Date of Award


Document Type

Open Access Dissertation


School of Library and information Science


College of Information and Communications

First Advisor

Samantha K. Hastings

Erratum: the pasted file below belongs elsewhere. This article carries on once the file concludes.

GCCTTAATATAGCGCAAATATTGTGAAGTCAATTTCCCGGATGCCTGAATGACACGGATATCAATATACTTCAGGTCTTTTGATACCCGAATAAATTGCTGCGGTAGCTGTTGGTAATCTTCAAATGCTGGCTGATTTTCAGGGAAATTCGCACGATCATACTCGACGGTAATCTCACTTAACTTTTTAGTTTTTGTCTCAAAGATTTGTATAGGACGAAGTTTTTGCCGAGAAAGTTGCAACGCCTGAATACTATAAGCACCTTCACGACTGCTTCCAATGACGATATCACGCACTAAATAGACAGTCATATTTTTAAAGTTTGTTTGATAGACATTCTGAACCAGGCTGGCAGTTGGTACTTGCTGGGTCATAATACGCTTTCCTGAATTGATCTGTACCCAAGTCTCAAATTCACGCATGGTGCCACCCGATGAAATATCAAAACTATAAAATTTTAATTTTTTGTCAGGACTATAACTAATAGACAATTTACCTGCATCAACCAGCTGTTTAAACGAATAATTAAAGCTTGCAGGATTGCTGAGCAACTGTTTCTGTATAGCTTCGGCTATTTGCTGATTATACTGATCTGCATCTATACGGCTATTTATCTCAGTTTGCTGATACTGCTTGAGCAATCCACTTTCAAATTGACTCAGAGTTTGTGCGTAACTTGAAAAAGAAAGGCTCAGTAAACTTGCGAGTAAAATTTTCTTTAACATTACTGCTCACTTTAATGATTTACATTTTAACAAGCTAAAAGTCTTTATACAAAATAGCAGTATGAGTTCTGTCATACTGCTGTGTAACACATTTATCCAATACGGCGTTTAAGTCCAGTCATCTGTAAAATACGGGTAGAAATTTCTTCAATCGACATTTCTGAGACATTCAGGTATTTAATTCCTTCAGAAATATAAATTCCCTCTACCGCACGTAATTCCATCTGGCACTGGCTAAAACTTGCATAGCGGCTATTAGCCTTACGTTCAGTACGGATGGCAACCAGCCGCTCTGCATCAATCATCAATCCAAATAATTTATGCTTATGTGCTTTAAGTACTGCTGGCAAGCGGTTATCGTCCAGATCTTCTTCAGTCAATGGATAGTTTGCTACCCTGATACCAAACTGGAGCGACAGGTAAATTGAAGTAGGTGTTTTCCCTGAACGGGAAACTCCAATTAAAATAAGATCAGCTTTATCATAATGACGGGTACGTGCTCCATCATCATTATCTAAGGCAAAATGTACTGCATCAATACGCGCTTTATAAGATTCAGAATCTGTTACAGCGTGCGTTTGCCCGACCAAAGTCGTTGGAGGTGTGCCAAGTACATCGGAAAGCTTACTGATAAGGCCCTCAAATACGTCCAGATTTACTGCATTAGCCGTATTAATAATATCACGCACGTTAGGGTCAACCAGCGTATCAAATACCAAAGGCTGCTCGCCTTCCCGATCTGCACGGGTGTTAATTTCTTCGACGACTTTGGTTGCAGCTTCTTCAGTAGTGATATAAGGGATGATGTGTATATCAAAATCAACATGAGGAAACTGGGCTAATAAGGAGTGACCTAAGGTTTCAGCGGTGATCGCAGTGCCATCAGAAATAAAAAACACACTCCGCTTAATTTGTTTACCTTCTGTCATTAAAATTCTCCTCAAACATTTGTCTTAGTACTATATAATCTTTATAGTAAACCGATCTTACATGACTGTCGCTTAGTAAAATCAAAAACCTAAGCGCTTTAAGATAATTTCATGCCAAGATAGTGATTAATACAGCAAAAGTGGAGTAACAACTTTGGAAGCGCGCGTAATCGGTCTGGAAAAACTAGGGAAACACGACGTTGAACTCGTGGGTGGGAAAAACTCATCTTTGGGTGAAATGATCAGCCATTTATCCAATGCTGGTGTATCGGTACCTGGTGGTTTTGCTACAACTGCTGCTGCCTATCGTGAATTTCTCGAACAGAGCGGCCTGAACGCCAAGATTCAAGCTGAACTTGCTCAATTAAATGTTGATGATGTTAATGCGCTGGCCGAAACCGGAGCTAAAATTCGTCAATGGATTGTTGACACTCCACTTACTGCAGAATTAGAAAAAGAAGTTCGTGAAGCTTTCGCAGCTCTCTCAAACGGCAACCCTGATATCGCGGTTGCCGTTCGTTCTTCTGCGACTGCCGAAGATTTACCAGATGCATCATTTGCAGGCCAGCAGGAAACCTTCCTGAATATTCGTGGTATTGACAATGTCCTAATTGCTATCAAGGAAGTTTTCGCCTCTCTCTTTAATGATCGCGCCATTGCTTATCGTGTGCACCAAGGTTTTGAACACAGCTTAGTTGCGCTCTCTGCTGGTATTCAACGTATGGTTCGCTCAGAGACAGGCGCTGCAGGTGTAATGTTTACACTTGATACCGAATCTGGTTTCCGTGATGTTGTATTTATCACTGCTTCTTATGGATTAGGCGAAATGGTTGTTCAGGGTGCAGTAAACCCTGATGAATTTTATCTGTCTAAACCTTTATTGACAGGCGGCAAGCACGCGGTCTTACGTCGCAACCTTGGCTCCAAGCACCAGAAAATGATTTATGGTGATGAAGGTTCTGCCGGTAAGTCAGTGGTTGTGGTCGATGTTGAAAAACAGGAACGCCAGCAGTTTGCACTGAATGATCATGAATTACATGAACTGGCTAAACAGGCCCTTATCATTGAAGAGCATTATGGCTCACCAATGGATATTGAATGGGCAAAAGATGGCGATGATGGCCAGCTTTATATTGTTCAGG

This study addresses the gender gap that exists in the STEM professions. The number of jobs in STEM is climbing rapidly, but participation by women is disproportionately low. Although they make up roughly half of the overall population, women account for only about one quarter of the STEM workforce. A similar gap exists among undergraduates majoring in STEM fields. This is an exploratory study intended to identify and explore factors contributing to this gender gap, as perceived by undergraduate students. Through an online survey and follow-up interviews of undergraduates at two universities in the southeastern United States, data were collected to provide in depth information on specific experiences participants consider to be influential with regard to their decision to pursue or abandon a career in STEM. Themes identified in the findings aligned closely with several ideas from research in Education, including the importance of a sense of belonging and personal agency to success and healthy development.